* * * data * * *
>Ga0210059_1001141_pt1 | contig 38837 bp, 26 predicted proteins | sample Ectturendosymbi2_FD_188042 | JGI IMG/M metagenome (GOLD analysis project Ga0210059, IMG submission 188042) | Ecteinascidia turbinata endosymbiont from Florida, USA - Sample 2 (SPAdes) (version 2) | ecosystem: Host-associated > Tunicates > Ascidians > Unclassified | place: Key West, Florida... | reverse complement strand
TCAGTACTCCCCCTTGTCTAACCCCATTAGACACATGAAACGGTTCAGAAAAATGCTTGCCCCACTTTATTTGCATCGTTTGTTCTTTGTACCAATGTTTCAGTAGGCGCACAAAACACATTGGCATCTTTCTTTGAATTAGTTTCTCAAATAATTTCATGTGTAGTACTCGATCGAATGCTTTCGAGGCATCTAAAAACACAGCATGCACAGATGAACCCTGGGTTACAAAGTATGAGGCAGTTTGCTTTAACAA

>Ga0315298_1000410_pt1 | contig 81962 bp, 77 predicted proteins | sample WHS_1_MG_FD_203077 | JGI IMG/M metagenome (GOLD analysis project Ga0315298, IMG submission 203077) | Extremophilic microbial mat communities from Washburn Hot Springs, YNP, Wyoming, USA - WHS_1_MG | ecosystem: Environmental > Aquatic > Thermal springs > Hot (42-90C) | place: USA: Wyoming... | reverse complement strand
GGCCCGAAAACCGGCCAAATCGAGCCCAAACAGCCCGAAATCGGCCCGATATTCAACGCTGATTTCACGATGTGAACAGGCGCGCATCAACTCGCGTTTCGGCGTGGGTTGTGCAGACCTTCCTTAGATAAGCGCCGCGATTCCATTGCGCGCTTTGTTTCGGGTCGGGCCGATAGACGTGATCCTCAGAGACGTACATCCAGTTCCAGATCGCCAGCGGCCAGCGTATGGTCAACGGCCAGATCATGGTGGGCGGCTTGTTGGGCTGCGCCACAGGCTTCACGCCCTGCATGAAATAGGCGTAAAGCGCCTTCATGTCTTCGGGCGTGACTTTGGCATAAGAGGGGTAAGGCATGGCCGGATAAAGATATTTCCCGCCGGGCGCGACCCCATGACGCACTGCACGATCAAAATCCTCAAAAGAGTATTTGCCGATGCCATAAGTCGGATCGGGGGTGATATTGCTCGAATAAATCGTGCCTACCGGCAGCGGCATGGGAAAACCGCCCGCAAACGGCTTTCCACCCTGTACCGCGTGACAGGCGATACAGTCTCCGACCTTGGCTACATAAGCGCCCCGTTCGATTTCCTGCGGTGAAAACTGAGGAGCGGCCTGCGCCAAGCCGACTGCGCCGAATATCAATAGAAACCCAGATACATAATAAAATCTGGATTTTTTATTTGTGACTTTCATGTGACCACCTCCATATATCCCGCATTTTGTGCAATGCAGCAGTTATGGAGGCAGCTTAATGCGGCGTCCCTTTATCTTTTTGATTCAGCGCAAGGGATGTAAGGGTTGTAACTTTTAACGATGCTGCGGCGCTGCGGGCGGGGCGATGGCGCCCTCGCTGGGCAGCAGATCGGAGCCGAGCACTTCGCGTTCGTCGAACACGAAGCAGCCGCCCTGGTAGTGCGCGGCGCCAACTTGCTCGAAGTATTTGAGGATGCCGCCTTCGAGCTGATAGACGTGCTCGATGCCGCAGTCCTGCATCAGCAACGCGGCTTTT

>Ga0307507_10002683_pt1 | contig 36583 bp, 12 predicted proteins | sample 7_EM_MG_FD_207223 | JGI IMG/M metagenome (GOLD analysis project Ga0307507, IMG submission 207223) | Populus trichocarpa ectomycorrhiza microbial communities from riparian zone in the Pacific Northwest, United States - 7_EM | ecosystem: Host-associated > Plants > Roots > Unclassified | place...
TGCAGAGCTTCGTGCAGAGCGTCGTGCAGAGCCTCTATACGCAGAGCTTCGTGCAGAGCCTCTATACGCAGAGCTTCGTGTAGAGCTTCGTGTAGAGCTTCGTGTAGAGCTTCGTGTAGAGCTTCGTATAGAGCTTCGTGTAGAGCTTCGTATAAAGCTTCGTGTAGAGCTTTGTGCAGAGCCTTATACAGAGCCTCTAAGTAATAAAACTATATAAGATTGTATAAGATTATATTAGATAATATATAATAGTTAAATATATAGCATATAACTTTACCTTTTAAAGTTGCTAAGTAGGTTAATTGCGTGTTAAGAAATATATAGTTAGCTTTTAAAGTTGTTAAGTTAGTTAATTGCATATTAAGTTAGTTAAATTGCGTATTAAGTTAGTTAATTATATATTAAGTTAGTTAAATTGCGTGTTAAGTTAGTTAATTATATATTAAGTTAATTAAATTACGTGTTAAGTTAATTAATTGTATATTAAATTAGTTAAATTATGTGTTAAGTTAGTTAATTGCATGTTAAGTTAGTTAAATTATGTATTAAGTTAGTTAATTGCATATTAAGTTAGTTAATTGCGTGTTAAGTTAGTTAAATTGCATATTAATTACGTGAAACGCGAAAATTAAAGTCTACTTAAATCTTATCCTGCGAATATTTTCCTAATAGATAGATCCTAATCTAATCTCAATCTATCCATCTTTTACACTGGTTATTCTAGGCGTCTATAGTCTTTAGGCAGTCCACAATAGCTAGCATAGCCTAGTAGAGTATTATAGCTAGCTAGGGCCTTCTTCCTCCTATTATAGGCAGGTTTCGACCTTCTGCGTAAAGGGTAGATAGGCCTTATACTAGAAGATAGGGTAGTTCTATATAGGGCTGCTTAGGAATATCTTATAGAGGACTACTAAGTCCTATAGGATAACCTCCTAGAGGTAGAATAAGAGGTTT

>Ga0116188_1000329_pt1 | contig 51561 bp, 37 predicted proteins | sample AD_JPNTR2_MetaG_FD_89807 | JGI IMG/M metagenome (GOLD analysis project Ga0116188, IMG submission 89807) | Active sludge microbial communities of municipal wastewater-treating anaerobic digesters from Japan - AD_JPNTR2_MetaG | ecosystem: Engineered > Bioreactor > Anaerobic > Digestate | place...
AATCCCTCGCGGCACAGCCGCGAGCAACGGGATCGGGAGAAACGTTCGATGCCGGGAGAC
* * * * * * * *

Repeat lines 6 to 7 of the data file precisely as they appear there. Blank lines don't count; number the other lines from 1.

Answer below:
TGCAGAGCTTCGTGCAGAGCGTCGTGCAGAGCCTCTATACGCAGAGCTTCGTGCAGAGCCTCTATACGCAGAGCTTCGTGTAGAGCTTCGTGTAGAGCTTCGTGTAGAGCTTCGTGTAGAGCTTCGTATAGAGCTTCGTGTAGAGCTTCGTATAAAGCTTCGTGTAGAGCTTTGTGCAGAGCCTTATACAGAGCCTCTAAGTAATAAAACTATATAAGATTGTATAAGATTATATTAGATAATATATAATAGTTAAATATATAGCATATAACTTTACCTTTTAAAGTTGCTAAGTAGGTTAATTGCGTGTTAAGAAATATATAGTTAGCTTTTAAAGTTGTTAAGTTAGTTAATTGCATATTAAGTTAGTTAAATTGCGTATTAAGTTAGTTAATTATATATTAAGTTAGTTAAATTGCGTGTTAAGTTAGTTAATTATATATTAAGTTAATTAAATTACGTGTTAAGTTAATTAATTGTATATTAAATTAGTTAAATTATGTGTTAAGTTAGTTAATTGCATGTTAAGTTAGTTAAATTATGTATTAAGTTAGTTAATTGCATATTAAGTTAGTTAATTGCGTGTTAAGTTAGTTAAATTGCATATTAATTACGTGAAACGCGAAAATTAAAGTCTACTTAAATCTTATCCTGCGAATATTTTCCTAATAGATAGATCCTAATCTAATCTCAATCTATCCATCTTTTACACTGGTTATTCTAGGCGTCTATAGTCTTTAGGCAGTCCACAATAGCTAGCATAGCCTAGTAGAGTATTATAGCTAGCTAGGGCCTTCTTCCTCCTATTATAGGCAGGTTTCGACCTTCTGCGTAAAGGGTAGATAGGCCTTATACTAGAAGATAGGGTAGTTCTATATAGGGCTGCTTAGGAATATCTTATAGAGGACTACTAAGTCCTATAGGATAACCTCCTAGAGGTAGAATAAGAGGTTT

>Ga0116188_1000329_pt1 | contig 51561 bp, 37 predicted proteins | sample AD_JPNTR2_MetaG_FD_89807 | JGI IMG/M metagenome (GOLD analysis project Ga0116188, IMG submission 89807) | Active sludge microbial communities of municipal wastewater-treating anaerobic digesters from Japan - AD_JPNTR2_MetaG | ecosystem: Engineered > Bioreactor > Anaerobic > Digestate | place...